THRILLER: The French Connection (1971)

The French Connection (USA, 1971)
Directed by William Friedkin
Starring Gene Hackman, Fernando Rey, Roy Scheider, Tony Lo Bianco

Saying that a film is "a product of its time" usually means one of two things. Either we are trying to excuse some aspect of it which is dated or unjustifiable on modern grounds - usually the special effects or the way in which women or non-whites are depicted - or else we are making a comment about the film-making climate which produced such a work and using it to criticise the modern approach. Saying that "you couldn't make this today" is often just as much a criticism of Hollywood's risk aversion and franchise obsession as it is a care-free means of dismissing flack.
In whichever sense, The French Connection is a film which is a product of its time, and while you could make it today, the chances are that it wouldn't work anything like as well. A career-maker for both director William Friedkin and star Gene Hackman, it represents a fascinating intersection of American and European film-making styles, with a plot which still holds water and an approach to its subject which remains highly influential. While not perfect, it remains one of Friedkin's finest films, and a lynchpin of the crime thriller genre.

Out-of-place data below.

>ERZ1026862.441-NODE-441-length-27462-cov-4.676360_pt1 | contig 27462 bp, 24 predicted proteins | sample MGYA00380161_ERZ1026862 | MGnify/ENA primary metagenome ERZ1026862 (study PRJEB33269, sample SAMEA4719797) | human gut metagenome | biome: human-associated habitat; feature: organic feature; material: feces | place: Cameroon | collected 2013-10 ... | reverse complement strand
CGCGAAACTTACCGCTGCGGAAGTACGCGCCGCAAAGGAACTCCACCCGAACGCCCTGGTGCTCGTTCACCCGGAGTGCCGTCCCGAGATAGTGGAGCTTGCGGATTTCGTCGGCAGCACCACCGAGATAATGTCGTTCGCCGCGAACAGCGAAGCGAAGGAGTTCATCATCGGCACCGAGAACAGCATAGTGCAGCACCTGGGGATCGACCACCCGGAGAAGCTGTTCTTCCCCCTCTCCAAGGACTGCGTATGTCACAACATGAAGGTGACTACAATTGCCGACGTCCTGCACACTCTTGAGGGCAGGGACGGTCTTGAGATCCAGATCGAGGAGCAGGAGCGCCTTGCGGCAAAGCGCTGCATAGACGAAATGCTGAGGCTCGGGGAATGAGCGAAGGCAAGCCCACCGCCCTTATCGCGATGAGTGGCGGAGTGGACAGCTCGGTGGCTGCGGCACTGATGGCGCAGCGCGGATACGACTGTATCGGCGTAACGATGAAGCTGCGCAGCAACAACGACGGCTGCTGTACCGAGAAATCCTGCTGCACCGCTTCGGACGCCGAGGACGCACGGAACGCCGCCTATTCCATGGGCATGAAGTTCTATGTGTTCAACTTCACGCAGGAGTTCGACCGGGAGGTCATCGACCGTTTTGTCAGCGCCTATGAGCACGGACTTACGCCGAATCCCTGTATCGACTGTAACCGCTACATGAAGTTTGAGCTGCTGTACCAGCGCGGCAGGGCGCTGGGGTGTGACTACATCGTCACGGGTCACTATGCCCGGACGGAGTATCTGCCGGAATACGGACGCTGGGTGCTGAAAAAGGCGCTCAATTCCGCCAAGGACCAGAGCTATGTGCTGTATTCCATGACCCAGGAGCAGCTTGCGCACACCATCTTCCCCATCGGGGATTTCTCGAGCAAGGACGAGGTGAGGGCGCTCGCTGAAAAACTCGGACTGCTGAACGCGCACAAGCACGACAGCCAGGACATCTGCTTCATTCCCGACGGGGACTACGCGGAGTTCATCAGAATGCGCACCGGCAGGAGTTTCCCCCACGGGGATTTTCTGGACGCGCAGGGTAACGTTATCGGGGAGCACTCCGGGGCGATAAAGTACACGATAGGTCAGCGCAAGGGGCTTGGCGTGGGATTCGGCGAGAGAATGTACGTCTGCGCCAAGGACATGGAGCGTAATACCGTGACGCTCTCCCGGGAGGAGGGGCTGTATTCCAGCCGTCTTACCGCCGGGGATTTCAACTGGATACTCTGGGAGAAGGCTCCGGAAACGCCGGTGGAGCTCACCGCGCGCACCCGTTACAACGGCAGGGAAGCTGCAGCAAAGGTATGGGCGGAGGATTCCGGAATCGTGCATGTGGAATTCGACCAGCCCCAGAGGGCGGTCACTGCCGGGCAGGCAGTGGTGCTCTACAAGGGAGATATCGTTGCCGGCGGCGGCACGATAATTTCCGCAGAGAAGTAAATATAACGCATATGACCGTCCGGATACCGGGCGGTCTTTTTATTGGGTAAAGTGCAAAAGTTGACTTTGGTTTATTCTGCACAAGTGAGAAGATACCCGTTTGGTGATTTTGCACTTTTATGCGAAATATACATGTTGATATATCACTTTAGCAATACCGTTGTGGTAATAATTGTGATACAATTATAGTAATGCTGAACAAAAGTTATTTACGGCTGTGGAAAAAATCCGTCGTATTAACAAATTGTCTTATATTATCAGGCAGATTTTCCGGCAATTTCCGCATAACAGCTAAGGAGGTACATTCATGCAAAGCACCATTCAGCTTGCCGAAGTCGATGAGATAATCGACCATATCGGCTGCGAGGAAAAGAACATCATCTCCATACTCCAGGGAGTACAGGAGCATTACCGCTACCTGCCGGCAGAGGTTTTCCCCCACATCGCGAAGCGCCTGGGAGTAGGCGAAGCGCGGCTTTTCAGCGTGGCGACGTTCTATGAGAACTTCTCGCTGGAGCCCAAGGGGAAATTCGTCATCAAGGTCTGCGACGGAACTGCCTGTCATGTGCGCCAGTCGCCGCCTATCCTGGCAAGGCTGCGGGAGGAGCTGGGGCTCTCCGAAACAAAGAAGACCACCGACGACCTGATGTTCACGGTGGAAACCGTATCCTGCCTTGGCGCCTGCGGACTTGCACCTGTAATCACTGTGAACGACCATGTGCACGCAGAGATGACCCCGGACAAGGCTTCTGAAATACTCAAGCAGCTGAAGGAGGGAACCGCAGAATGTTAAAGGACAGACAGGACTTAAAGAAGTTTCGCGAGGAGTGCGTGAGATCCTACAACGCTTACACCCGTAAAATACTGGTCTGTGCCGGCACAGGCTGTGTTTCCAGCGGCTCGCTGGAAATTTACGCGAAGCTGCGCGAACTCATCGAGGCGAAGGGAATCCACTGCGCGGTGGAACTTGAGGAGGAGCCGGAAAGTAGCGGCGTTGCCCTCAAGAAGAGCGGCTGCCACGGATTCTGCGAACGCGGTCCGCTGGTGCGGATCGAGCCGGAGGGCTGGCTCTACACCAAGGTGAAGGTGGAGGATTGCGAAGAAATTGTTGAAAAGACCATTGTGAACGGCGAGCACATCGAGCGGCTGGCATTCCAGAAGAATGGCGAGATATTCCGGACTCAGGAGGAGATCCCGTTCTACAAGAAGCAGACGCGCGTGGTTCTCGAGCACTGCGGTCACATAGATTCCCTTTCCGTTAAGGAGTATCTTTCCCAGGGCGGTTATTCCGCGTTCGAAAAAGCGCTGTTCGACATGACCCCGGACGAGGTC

The French Connection belongs to a small group of films released in 1971 which blew away what was left of the air-headed optimism of the late-1960s and set the tone for the decade. Together with A Clockwork Orange, Get Carter and Straw Dogs, it presents an uncompromising view of modern crime, pulling no punches in its commentary on the present state of affairs and showing off the decay present in developed Western societies. Friedkin's film may not be as wildly influential as Stanley Kubrick's, but Hackman's performance is as intense and gripping as Michael Caine in his best work, and the violence, while smaller in quantity, is largely as brutal as that in Sam Peckinpah's outing.
The film is very interested in the nature of New York City - specifically in how run-down, scummy and decrepit it is. Everything in the city is beat-up and has seen better days, from the cars and the cigarette machines to the boxes outside the delicatessen and the subway trains. As in David Lynch's Eraserhead, you get the sense of a city groaning under the weight of stalled progress and squandered potential; it's a world in which smiles come at a premium, the hours are long and what pleasure that can be found is largely base. Taxi Driver owes an awful lot to the look of this film; if you don't believe me, imagine Hackman saying any of Robert de Niro's lines during any of his scenes.